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What is the closest perihelion an asteroid in stable orbit could have? Is there a limit defined by orbital mechanics or could an object be in stable orbit, only too close that melting or sublimation would prevent the object from surviving?

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There's no limit defined by orbital mechanics. Newton's law of gravitation allows for any perihelion that isn't actually inside the sun.

The Parker Solar probe is in a stable orbit (discounting planned interactions with Venus) with a perhelion of 6.2 million km (at a temperature of 1400⁰C) But there is no reason that an object couldn't go closer. There is an asteroid 2006HC4 with a perihelion of just 10.2 million km. Its aphelion is beyond the orbit of Mars

Gravitational effects are not the only consideration for stability. E.g. the Yarkovsky effect will tend to deplete the vulcanoid region (Vokrouhlický et al. 2000), YORP effect can spin up asteroids to breakup velocity, radiation pressure removes dust.

However getting into such an orbit is difficult. If you are a main-belt asteroid, you would need a huge push to get you into a sungrazing orbit. Comets from the Oort cloud don't need so much of change in velocity (as they are already moving slowly) and so most bodies that we see falling close to the sun are made largely of ice, and are disrupted by the sun's heat.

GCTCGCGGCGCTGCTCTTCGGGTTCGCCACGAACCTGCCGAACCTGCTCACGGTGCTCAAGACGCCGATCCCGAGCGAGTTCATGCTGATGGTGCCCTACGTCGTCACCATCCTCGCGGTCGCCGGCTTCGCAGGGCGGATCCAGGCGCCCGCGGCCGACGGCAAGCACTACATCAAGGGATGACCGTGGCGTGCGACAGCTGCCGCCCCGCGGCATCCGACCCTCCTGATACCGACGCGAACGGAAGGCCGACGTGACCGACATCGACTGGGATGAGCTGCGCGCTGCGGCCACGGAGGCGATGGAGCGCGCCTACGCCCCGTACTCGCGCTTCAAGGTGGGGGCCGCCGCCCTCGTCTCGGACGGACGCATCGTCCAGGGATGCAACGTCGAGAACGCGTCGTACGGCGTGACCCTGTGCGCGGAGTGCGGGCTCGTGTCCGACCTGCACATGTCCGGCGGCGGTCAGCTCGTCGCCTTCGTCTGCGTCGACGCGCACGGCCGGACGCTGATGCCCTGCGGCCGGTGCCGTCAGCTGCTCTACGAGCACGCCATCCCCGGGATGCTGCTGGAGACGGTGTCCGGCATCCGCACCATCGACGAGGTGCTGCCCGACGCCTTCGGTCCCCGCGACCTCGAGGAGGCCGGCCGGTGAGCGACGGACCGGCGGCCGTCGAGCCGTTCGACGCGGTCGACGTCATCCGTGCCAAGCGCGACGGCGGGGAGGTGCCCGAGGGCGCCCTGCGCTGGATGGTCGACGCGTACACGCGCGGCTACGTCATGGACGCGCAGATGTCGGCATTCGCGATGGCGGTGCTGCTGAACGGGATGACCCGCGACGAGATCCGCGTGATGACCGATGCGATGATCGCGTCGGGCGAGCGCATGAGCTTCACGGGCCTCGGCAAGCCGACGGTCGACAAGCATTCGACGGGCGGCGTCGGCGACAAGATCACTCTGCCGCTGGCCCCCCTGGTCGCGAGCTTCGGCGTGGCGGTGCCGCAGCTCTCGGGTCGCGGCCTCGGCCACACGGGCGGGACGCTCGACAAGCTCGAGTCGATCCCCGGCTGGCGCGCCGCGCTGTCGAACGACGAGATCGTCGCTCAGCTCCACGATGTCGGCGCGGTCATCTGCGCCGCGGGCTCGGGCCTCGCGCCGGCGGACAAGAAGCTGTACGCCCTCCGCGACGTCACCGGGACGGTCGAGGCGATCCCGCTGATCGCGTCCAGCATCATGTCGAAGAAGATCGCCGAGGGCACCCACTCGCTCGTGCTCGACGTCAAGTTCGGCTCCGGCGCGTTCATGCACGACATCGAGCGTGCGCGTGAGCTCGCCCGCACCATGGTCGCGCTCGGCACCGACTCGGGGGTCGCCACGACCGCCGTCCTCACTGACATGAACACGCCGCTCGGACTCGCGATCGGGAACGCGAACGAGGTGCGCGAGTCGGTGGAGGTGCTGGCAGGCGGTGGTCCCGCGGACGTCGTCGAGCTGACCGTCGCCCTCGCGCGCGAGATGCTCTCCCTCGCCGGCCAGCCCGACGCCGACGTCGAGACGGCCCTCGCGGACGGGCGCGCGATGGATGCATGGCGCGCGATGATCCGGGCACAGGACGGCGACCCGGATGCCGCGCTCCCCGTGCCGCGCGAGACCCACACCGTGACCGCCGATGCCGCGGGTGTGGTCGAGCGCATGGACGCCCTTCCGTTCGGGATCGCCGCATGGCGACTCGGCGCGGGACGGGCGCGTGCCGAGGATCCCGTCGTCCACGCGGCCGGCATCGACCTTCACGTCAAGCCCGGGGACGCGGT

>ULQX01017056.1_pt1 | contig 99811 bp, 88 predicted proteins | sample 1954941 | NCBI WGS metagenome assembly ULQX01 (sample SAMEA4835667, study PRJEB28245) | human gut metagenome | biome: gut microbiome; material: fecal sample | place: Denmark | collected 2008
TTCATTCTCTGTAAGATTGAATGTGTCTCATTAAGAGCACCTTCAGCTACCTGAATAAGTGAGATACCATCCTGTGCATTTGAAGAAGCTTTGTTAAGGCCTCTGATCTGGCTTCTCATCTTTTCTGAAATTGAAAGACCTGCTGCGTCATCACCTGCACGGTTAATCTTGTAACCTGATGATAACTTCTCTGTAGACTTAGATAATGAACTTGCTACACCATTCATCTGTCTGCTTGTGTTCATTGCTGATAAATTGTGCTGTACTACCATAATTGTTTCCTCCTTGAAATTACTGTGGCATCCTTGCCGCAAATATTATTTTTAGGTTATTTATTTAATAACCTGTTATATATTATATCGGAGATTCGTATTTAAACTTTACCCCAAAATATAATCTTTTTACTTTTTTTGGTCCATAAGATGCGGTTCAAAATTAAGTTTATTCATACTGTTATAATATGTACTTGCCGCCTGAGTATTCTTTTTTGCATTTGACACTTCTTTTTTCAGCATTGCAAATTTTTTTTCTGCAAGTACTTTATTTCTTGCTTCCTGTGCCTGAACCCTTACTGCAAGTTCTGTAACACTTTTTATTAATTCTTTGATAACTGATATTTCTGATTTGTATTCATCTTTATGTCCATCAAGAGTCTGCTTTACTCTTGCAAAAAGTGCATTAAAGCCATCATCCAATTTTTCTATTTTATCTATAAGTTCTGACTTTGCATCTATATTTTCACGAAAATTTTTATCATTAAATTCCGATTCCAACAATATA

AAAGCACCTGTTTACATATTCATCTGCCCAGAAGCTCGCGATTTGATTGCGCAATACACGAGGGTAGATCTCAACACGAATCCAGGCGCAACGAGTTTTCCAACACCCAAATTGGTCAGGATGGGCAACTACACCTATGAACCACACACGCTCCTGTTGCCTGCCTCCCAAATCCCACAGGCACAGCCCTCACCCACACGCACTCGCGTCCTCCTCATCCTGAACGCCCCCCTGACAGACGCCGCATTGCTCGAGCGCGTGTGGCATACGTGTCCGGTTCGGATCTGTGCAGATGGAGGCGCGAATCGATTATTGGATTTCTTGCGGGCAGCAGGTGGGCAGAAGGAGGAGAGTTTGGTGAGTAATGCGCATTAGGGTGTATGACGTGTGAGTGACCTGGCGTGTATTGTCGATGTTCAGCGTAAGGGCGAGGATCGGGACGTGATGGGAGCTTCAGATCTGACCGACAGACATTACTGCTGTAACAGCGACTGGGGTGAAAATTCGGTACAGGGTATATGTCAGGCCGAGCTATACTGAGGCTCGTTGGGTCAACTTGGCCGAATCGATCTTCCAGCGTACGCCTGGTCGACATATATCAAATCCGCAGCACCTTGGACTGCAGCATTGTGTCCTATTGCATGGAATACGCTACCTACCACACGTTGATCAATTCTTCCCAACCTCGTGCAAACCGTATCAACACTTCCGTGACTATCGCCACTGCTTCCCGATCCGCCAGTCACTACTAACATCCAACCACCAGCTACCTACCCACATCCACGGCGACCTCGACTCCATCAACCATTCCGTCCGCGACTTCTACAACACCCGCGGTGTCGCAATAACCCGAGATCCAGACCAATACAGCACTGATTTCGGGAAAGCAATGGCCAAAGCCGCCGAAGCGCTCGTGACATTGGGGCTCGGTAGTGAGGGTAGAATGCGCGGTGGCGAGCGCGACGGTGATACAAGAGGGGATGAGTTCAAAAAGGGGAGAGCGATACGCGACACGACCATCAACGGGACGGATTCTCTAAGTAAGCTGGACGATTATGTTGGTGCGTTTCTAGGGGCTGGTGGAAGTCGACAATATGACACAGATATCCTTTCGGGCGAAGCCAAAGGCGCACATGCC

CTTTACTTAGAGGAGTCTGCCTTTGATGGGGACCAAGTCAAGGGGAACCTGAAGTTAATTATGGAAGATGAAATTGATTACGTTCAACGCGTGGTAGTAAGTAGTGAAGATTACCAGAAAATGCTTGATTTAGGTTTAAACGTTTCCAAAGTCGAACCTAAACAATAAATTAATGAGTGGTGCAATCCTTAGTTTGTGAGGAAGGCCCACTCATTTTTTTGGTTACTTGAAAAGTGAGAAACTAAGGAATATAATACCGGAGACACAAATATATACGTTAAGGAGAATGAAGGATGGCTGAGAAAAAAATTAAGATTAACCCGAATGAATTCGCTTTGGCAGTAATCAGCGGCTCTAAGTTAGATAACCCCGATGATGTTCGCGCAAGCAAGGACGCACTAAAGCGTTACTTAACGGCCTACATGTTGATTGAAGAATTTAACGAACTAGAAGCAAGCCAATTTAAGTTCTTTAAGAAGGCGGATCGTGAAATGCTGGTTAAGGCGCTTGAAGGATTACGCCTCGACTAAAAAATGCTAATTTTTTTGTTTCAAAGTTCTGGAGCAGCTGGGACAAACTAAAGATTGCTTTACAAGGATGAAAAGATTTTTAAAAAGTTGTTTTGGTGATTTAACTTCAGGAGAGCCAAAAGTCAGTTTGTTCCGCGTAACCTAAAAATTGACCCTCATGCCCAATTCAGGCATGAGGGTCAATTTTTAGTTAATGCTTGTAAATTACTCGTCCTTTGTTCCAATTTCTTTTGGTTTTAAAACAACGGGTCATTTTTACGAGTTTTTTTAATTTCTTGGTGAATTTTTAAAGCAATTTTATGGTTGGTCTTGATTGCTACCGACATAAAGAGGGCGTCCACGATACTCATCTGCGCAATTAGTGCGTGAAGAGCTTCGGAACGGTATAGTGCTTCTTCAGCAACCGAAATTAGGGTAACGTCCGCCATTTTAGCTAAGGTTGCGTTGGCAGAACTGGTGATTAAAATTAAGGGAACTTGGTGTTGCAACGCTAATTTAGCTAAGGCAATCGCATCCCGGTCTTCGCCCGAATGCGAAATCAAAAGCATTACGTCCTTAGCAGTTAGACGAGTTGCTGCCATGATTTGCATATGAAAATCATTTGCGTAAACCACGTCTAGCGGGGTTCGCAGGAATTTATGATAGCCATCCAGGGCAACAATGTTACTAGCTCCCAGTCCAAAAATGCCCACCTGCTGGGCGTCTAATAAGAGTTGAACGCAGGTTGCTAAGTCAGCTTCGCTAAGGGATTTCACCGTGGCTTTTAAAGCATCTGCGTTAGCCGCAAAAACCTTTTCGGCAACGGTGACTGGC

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    $\begingroup$ Gravitational effects are not the only consideration for stability. E.g. the Yarkovsky effect will tend to deplete the vulcanoid region (Vokrouhlický et al. 2000), YORP effect can spin up asteroids to breakup velocity, radiation pressure removes dust... $\endgroup$
    – user24157
    Jul 20 '20 at 22:40
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    $\begingroup$ I'll include that, The unstated aspect of the question is "stable on what timeframe" There is a great difference between being stable of 10 years and being stable over 10 million years. $\endgroup$
    – James K
    Jul 20 '20 at 22:55
  • $\begingroup$ what about roche boundaries? $\endgroup$
    – Connor Garcia
    Dec 13 '20 at 5:05
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I don't have an exact answer, too many factors are involved. If we consider Newtonian orbits, you can have a stable orbit as long as the perihelion is outside the Sun. But by getting closer to the Sun, two other effects start playing a role: tidal interactions and general relativity. I'm not an expert in general relativity, but I know that Mercury is already close enough to the Sun to have its orbit affected by general relativity effects. As a matter of fact, the orbit of Mercury helped scientists to prove that general relativity works. On the other hand, tidal interactions cause the orbit to circularize and therefore the orbit is not stable by definition.

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